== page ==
When Michael Parks was diagnosed with type 1 diabetes at age 22, he was an active young man. He played college hockey for Finlandia and was just starting his junior year of college and had two years of nursing school in. Despite having the nursing experience, it took Michael a while to figure out what was going on with his body.
“Prior to diagnosis, I had a shoulder injury requiring surgery. Shortly after surgery (about 6 weeks), I started experiencing extreme thirst, frequent urination, and weight loss (about 15 lbs). I remember the symptoms being very intense. I was getting up 4-6 times per night to use the restroom. I also felt very tired. It was a hot humid summer, so I blamed it on the weather. I would walk up the stairs with my hands on my knees, just to give me extra help to get up the stairs. I then started to know something was wrong. But, even with two years of nursing school under my belt and heading in to my junior year at Finlandia, I never once thought that I had type 1 diabetes.”
“I was hospitalized one night (when first diagnosed). As they gave me IV fluids and insulin to lower my sugar, it was amazing how the feeling to urinate subsided. I had a lot of family visitors and my girlfriend, now wife by my side. I think initially, everyone had a more difficult time with it then I did as I believe I was in shock. It finally struck home for me when I was discharged with so many questions and then had to pick up all my supplies and insulin at the pharmacy. That’s where I broke down and realized this was forever.”
Michael had no history of type 1 diabetes that he was aware of but did have a family history of other autoimmune disorders. The diagnoses came as a bit of a shock.
“At first, I had so many questions. In the hospital, I was taught to give my injections, treat low blood sugar, and what foods would affect my blood sugar. I remember everyone talking about low blood sugar, but I did not have one in the hospital. When I got home, I was wondering what it would feel like. Then the first one happened. I did not like it, but knowing what it felt like, I knew that I could handle it.”
“Also at the beginning, I was doing very basic insulin dosing, correctional scale only (only covering for his blood sugar when it was out of the target range- which can vary but generally between 80 and 180). I was doing what everyone told me to do. However every time I ate something my sugar would go over 300. Within being home for a week, I also developed this white looking tongue. At that point, I got nervous and talked to our good friend and neighbor, June Wickstrom, who is a nurse. She asked me about my insulin plan and told me I likely had thrush (yeast infection) on my tongue from high sugar levels. She then set me up with Dr. Grossman and his diabetes educator Marli Carlson. They got me on a long acting insulin, taught me about carb counting, and lifestyle management. After that, I felt so much more confident, I was able to keep my blood sugar levels within reason, and for the first time I thought ‘I can do this.’ Within 1 month after diagnosis, I was back at school and playing college hockey.”
Michael has learned to live with diabetes and has been lucky to have a great support system. He has also turned what he has learned living with diabetes into a career as a diabetes educator and enjoys working with others living with the same disease.
“A support system is huge. My family, my wife, and my friends have always been there for me. I even get a lot of support and questions from my 3 year old daughter. I think it has made shots easier for her since she watches her dad do so many. Diabetes is one of those diseases where you can’t take days off. Everything we do every day impacts our blood glucose control and out long term outcomes. So with that, it adds high levels of stress, anxiety, and often depression. Without family and friend to support us, it would be too easy to give up and stop trying.”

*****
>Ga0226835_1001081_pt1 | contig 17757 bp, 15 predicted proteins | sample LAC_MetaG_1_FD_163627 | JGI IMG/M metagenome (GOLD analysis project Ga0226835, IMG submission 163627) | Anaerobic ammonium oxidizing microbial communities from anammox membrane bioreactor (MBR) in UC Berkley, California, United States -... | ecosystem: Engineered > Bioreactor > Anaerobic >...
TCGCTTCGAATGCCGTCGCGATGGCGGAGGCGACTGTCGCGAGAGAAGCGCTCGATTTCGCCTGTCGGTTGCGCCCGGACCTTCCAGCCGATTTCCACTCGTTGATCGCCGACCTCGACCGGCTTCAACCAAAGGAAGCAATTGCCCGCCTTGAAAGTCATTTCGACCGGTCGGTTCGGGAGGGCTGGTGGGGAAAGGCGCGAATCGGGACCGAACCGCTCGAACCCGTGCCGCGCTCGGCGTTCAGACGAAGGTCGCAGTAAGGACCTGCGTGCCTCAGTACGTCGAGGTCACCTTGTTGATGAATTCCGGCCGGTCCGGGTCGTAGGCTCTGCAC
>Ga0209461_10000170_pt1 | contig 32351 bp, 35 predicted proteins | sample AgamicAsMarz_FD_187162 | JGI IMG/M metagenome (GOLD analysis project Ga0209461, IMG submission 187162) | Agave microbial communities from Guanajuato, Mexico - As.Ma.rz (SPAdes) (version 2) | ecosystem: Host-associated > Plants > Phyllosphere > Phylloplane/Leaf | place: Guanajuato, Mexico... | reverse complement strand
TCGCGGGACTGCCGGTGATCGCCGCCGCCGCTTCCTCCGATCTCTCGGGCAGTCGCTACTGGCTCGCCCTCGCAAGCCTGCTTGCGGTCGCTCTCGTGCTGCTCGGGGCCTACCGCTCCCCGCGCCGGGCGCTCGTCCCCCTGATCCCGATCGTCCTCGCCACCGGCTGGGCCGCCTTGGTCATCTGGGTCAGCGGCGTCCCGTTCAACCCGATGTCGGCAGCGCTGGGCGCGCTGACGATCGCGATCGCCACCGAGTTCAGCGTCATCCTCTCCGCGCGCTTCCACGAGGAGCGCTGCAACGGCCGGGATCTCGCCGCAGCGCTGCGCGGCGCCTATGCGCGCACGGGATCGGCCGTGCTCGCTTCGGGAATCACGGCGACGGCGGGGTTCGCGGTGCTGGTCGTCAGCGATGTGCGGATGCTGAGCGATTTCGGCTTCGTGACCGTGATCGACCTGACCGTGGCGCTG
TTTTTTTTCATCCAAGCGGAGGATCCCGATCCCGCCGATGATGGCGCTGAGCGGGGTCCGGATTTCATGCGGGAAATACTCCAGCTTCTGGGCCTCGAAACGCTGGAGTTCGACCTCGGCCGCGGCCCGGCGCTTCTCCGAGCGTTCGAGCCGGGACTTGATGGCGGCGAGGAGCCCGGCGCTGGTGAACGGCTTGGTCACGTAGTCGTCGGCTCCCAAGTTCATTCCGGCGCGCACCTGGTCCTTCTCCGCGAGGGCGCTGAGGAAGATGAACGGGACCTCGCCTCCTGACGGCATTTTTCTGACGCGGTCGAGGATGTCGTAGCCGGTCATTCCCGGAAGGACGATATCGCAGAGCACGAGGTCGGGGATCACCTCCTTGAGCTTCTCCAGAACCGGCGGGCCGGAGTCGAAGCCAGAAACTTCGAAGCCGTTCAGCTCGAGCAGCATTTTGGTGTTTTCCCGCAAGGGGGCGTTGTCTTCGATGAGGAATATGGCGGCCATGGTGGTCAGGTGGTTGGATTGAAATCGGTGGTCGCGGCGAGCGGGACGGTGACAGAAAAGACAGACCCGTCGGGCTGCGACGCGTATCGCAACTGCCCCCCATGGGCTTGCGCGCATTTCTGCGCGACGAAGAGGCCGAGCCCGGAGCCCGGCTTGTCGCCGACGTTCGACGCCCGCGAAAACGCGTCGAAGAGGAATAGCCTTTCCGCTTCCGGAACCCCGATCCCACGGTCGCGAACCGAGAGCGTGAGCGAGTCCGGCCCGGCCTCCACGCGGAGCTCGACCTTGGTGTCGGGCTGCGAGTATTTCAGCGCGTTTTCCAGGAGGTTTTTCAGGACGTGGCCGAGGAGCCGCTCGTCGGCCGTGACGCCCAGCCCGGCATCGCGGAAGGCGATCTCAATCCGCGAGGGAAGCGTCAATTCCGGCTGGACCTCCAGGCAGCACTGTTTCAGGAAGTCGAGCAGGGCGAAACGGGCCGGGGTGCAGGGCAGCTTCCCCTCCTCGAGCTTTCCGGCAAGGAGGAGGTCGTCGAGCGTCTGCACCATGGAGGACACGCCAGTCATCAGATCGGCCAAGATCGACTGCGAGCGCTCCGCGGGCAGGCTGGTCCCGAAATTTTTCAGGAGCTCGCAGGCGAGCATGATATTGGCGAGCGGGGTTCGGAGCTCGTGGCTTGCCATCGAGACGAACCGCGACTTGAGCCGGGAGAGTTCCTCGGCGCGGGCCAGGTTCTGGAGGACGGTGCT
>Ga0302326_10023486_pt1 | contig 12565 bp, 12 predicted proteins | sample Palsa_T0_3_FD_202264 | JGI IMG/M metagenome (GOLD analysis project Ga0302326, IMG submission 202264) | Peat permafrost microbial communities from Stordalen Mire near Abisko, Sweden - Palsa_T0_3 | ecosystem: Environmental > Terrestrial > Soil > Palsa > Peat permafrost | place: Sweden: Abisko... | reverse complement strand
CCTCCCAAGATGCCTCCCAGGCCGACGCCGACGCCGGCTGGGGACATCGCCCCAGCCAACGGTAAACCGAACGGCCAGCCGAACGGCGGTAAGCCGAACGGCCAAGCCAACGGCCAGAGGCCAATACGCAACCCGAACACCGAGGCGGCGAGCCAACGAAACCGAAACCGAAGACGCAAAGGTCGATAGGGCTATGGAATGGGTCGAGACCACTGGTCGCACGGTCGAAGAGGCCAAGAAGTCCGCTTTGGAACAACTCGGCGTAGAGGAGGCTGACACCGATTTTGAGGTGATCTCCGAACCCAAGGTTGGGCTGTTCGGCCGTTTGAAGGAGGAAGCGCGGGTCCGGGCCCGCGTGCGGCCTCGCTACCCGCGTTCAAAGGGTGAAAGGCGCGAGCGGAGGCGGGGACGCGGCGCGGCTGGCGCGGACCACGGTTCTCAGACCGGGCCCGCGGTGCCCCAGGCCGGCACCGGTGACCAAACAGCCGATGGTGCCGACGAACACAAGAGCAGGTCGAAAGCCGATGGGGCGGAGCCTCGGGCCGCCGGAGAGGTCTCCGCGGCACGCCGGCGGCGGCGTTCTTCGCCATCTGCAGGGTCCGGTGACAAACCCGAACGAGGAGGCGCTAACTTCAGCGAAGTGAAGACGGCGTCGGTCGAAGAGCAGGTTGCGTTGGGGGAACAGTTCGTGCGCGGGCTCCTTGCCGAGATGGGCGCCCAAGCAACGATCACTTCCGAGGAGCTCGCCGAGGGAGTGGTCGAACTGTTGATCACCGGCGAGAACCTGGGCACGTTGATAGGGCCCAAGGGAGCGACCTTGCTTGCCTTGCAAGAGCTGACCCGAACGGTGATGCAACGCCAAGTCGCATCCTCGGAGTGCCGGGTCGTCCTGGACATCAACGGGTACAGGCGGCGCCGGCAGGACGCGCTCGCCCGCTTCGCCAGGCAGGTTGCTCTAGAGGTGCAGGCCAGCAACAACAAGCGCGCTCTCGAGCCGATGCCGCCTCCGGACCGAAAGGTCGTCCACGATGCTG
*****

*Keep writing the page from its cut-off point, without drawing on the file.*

“I am very open about my diagnosis. It is nothing that I am ashamed of. I have found a way to be at peace with my disease, living a very normal lifestyle, with a few extra daily tasks. I look at diabetes as something that I have accepted and live with. I will never say I can’t do something because I have diabetes. I simply just bring my diabetes with me for whatever I do. I love trying to teach people who are struggling with their disease, to help give them some freedom within this disease and increase their quality of life.”
“I was not involved in diabetes education prior to my diagnosis. I had just finished my second year of nursing school, and had never thought about working with diabetes.
My first nursing job, I worked in an Emergency Department (ED) in Mount Pleasant, MI. We had a few people that presented with new type 1 diabetes, and they had me bring my meter and shots to show them. By doing this and showing them the things I was able to accomplish with T1D, it put them at ease. After seeing that and feeling so good about helping someone, I started thinking about a career teaching people about diabetes. I still did continue to get other experience as a nurse, but always kept the idea of being a diabetes educator on the back burner. After working ED, Cath Lab, and ICU as a nurse, an opportunity to work as the Inpatient Diabetes Educator at UPHS-Marquette arose and I was able to accept and have been working with diabetes since.”
Michael has turned being diagnosed with type 1 diabetes into a positive and has been able to help many newly diagnosed diabetics onto a more stable path. Diabetes can be a scary prognosis for people to deal with and Michael uses his personal knowledge to educate his patients.
“When I teach newly diagnosed children and their families, I always tell them that diabetes is not a limiting disease. The sooner you take control of diabetes, accept the plan, get follow, get educated and continue to get educated, the less likely diabetes will ever control you.”